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Wheeless' Textbook of Orthopaedics

Management of Massive RTC Tear     


- Discussion:
    - by definition, invovles RTC tears of more than 5 cm and involves more than than one tendon;
          - further, massive tears cannot be repaired w/o excessive tension after lysis cuff adhesions and release of the coracohumeral ligament; (see cuff mobilization)

- Management:
    - rotator cuff repair: / arthroscopic repair
          - assessment of size of rotator cuff tear:
                - infraspinatus insertion zone was identified by laying 2 branches of forceps over scapular spine so that forceps were in line with fibers of cuff;
                - fibers coming from a level inferior to the scapular spine are infraspinatus fibers;
                - teres minor insertion was identified by locating its insertion on the respective tubercle, which lies inferior and slightly medial to infraspinatus insertion;
          - cuff mobilization
          - medialization of the supraspinatus tendon: (restoration of foot print)
                - indicated for situations in which the rotator cuff cannot be adequately mobilized;
                - instead of reattachement of cuff to greater tuberosity, the cuff is re-attached to the a groove created on anatomic neck or on humeral head;
                - as noted by Liu J, et al. 1998, about 1 cm of medialization may be acceptable but 17 mm of supraspinatus medialization will result in a significant reduction in the moment arm;
                - references:
                           - Biomechanical Effect of Medial Advancement of Supraspinatus Tendon.  A study in cadavera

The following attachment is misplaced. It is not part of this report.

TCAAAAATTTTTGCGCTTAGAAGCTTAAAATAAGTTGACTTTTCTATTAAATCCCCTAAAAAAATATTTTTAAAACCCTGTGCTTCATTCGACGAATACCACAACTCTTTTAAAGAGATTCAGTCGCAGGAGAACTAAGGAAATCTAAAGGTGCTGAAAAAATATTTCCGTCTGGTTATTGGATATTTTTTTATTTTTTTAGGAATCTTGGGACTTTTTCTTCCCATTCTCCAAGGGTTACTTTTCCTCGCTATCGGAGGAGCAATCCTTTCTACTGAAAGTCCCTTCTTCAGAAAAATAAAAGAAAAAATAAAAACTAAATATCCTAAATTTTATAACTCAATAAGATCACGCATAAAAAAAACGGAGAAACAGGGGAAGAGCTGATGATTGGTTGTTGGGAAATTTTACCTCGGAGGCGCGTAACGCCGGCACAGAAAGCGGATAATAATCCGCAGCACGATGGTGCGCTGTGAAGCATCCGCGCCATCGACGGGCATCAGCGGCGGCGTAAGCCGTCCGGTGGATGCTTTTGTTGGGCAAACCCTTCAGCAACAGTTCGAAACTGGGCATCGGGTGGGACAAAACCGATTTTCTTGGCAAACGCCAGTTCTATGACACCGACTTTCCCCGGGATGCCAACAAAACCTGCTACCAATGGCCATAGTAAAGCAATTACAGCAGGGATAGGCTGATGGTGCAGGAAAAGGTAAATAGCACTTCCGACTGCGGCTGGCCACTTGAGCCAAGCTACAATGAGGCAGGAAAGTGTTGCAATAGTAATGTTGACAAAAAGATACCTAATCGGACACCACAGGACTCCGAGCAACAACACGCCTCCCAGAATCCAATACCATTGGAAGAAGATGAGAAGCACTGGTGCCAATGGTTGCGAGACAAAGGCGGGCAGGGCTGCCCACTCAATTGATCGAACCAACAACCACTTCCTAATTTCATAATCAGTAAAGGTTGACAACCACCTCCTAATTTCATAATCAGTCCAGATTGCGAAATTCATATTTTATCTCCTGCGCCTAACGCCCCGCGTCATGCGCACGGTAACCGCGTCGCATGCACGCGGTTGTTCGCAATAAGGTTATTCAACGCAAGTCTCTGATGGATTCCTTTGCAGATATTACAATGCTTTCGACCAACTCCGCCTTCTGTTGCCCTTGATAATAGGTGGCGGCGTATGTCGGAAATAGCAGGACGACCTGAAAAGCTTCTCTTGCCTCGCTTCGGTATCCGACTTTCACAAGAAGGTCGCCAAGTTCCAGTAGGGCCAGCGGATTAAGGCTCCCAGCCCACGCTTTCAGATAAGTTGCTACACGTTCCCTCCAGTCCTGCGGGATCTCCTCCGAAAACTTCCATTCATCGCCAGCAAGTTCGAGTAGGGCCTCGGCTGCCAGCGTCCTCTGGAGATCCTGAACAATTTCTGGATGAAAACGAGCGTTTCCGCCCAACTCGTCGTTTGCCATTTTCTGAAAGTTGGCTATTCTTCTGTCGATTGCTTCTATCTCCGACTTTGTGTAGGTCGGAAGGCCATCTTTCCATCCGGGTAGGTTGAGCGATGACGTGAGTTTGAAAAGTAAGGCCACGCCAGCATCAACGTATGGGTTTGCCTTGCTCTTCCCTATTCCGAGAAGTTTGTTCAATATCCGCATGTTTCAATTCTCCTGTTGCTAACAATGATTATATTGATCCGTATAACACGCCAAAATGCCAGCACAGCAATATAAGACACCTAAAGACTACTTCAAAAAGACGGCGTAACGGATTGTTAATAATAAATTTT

- Arthroscopic treatment of massive rotator cuff tears. Clinical results and biomechanical rationale.
                           - Massive Tears of the Rotator Cuff
    - biceps tendon:
          - references:
                - Isolated arthroscopic biceps tenotomy or tenodesis improves symptoms in patients with massive irreparable rotator cuff tears.
                - Arthroscopic debridement of irreparable massive rotator cuff tears -- a comparison of debridement alone and combined procedure with biceps tenotomy 
                - Arthroscopic biceps augmentation for avoiding undue tension in repair of massive rotator cuff tears
                - Bridging the gap in immobile massive rotator cuff tears: augmentation using the tenotomized biceps
                - The role of the biceps tendon in massive rotator cuff tears.
                - Biceps Augmentation

   - acromioplasty and cuff debridement:
          - in well selected patients, cuff debridement and acromioplasty can lead to a significant decrease in pain and increase in ROM;
                - good prognostic indicators are an intact anterior deltoid and an intact long head of the biceps;
                - poor prognostic factors include non-functioning anterior deltoid and previous acromioplasty and attempted RTC repair;
          - if an acromioplasty is indicated, then attempt to leave the CA ligament intact and the acriomplasty should be conservative;
               - some feel that excision of the CA ligament and an agressive acriomplasty may lead to postop weakness and/or glenohumeral subluxation;